Tis the season of new year resolutions. Health supplements, gym memberships, and cross trainers are probably flying off the shelves as I type. Thus it is also the season to be wary of hype, particularly regarding dietary claims. This is the perfect opportunity to bring up my fragrant friend, garlic. There is a wide range of positive health claims associated with eating garlic. People have ventured that garlic might help with everything from controlling acne to fighting cancer. The laundry list of garlic health claims includes: suppressing tumor growth, promoting cardiovascular health, reducing LDL or “bad” cholesterol, and thinning blood. Many garlic advocates mention in one way or another that garlic has a very long history of culinary and medicinal use, seemingly justifying their health claims with the fact that garlic has been eaten for thousands of years. Some garlic promotion can get a bit, er, sensational. For instance one website suggests that garlic is “possibly the number one healing plant known to Man.” Here’s what a few scientists have to say about garlic:
Caramel cooking, by La Mia Cucina
So, I spent a delightful afternoon celebrating the end of the semester helping my friend Nora make her signature salted caramels, which she gives her lucky family every year for Christmas. While we watched the sticky sweet solution bubble away, she asked me what happens to the sugar to make caramel sticky and fondant, her other favorite holiday candy, so smooth?
I knew that we could find the answer in the science of sugar molecule structure, different methods of cooking, stirring, and cooling sugar syrups result in different sugar structures when the candy cools. Continue reading
Olive Oil by Vicci from moonstarsandpaper
I heard something so amazing on Fresh Air the other day that I just couldn’t resist writing about it. Terry Gross talked to Tom Mueller about his new book, Extra Virginity. Don’t worry, this is a food blog: he wrote about olive oil!
Terry asked him why olive oil was so much more interesting than other vegetable oils, why it was worthy of taste tests, fancy imports, and high prices. Mueller explained for vegetable oils, the oil is extracted from the corn kernel or soy bean, the seeds, Continue reading
Sign photo by vitamin sea
It’s hard to eat something that looks tasty, like a pumpkin muffin or a brownie, in front of children, without them asking for a bite. I coach a bunch of energetic 7-10 year old swimmers at the local YMCA, and at our meets, I have access to the hospitality table of snacks for coaches and officials. Every time I try to eat something, I am swarmed by my athletes, asking if I can share a bite of a muffin, or get them some crackers. I have taken to telling them that I have a “Don’t Feed the Children” rule, just like when you go to the zoo, there is a “Don’t Feed the Animals” sign. I explain that I don’t know if they have any food allergies, and if I fed them something that made them sick, I’d feel pretty bad. So, if they are hungry, they have to go see their official keepers (aka mom and dad) to provide safe snacks.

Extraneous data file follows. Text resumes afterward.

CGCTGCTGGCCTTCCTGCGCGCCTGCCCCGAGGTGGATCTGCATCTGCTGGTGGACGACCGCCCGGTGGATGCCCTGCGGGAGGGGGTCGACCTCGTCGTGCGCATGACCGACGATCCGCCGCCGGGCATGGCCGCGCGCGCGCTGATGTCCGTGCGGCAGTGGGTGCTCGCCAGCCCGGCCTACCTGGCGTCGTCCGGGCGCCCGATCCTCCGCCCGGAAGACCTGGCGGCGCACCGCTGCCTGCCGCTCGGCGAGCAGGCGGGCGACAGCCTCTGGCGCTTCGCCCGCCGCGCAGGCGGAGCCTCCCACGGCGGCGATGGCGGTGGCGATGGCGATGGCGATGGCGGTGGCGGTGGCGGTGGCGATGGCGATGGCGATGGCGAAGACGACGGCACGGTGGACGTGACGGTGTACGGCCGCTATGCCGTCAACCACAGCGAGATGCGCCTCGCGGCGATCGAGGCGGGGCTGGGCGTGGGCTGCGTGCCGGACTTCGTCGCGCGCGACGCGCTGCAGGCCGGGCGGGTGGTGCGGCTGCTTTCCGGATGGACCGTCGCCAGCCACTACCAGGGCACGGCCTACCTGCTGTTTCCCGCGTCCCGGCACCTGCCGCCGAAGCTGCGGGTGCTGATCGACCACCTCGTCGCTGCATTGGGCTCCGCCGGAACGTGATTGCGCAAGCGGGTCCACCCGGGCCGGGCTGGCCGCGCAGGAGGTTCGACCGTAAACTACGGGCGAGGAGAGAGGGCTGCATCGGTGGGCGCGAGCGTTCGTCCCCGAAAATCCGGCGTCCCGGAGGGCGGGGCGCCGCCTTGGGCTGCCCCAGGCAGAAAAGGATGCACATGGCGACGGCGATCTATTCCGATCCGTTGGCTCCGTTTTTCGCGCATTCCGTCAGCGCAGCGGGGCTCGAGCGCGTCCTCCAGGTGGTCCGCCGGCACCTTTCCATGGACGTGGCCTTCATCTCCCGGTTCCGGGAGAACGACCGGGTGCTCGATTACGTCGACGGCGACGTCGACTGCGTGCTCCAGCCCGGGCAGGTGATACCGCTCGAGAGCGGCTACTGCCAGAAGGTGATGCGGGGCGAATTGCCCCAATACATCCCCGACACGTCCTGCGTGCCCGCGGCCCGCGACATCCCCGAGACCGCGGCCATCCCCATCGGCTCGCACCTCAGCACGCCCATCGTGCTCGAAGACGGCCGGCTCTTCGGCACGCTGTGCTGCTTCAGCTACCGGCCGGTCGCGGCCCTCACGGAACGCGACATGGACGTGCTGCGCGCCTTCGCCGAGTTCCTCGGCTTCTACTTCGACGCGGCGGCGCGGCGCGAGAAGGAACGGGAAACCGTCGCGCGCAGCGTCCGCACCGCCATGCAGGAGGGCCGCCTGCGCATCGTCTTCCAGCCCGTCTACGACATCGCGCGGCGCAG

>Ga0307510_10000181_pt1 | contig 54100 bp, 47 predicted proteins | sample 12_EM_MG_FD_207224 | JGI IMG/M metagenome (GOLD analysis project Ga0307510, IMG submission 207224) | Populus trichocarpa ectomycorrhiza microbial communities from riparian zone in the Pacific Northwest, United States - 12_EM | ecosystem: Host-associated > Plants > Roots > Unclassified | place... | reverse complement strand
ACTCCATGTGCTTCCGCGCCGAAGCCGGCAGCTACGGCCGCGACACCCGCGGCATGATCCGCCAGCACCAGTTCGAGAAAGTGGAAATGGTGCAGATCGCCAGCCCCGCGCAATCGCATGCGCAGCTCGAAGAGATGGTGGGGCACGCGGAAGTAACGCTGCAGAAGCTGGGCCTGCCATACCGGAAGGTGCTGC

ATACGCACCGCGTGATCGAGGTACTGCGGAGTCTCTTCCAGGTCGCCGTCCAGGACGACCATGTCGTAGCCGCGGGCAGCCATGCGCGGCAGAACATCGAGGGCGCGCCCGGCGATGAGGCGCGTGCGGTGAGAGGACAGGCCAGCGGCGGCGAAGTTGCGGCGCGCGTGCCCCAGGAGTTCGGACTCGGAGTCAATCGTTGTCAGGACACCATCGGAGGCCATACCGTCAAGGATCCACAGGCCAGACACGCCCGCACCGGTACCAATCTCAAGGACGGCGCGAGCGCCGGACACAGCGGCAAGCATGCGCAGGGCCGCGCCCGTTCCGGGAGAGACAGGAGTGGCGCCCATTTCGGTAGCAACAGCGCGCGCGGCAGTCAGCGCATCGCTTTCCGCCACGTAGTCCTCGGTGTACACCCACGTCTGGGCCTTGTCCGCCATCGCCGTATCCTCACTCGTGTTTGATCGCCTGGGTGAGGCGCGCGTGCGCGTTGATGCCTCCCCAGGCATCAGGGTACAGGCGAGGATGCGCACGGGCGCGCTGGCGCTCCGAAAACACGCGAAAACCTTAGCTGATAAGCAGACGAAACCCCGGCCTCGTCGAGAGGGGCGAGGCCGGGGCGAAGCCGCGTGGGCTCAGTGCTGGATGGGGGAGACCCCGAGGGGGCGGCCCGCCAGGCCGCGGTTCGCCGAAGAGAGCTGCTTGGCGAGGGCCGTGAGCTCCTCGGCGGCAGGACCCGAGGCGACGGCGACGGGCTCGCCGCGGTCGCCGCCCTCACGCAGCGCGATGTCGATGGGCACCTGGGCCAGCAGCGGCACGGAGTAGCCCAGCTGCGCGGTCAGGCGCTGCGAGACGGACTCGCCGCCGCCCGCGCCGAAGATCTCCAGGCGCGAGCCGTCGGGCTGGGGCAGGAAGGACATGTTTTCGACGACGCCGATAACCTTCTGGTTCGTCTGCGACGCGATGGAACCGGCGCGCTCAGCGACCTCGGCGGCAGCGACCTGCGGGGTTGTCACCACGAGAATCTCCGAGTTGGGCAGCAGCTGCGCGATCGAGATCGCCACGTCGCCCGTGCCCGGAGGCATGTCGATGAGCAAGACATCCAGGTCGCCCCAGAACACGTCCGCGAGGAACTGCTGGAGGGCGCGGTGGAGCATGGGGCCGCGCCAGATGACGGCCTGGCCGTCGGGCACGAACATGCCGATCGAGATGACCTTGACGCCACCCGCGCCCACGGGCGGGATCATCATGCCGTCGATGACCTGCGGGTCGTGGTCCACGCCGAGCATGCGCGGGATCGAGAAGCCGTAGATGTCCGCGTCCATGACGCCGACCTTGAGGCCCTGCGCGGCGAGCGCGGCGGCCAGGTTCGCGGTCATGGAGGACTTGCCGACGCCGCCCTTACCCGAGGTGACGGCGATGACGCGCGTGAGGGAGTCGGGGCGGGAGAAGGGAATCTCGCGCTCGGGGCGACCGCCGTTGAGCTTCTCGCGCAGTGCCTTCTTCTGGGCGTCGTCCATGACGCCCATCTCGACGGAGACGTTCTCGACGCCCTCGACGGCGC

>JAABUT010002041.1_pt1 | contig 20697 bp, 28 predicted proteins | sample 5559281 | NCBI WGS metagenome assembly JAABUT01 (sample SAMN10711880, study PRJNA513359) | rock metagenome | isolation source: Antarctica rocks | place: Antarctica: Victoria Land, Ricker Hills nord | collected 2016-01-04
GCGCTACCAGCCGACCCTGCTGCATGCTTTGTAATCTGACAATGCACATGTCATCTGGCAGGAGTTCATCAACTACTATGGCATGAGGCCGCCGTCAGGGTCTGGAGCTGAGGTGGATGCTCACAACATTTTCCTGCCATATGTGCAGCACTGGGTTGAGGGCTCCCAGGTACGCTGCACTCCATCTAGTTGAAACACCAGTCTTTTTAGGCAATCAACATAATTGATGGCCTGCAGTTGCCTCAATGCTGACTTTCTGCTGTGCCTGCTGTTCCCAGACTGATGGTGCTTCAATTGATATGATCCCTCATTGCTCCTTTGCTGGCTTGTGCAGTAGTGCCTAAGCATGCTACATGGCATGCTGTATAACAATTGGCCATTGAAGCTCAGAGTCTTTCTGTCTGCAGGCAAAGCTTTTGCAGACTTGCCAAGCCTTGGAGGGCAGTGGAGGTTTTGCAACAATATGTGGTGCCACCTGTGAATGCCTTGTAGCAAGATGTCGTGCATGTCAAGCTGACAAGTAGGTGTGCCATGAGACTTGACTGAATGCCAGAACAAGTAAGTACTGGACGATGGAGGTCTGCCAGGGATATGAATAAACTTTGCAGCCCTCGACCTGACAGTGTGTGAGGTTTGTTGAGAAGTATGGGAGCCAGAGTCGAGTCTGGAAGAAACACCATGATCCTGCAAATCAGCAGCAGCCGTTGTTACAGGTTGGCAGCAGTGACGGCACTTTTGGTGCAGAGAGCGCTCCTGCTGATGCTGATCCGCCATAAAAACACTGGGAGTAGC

I’m not sharing this simply to demonstrate my convenient excuse for not sharing my much-need muffin with my swimmers. Food allergies, ranging from digestive intolerance to full anaphylactic shock, seem to be on the rise in this country. A 2008 CDC study showed an 18 percent increase in food allergies in U.S. kids between 1997 and 2007. Continue reading
By Emily Eggleston
Nutmeg is the spice of holiday cheer. And it is one of the most beautiful ingredients in my kitchen.
Photo by Nikita Avvakumov
Slicing into a whole nutmeg reveals the rivers of dark brown winding across a light tan surface. And from that surface pours a watershed of flavor.
Until mid 19th century, the only producer of nutmeg was a small group of Indonesian islands, the Banda Islands. Then the British managed to transplant a few of the lucrative trees to well-suited colonial climates. One of their transplant locations was Granada which is now the second largest producer of nutmeg. Indonesia still reigns the world of nutmeg by supplying 75% of the market and Granada comes in next with 20%. Interestingly, the flag of Granada featured nutmeg for a short time (1967-1974) before they gained independence and crafted a new flag. Keep reading for the secret…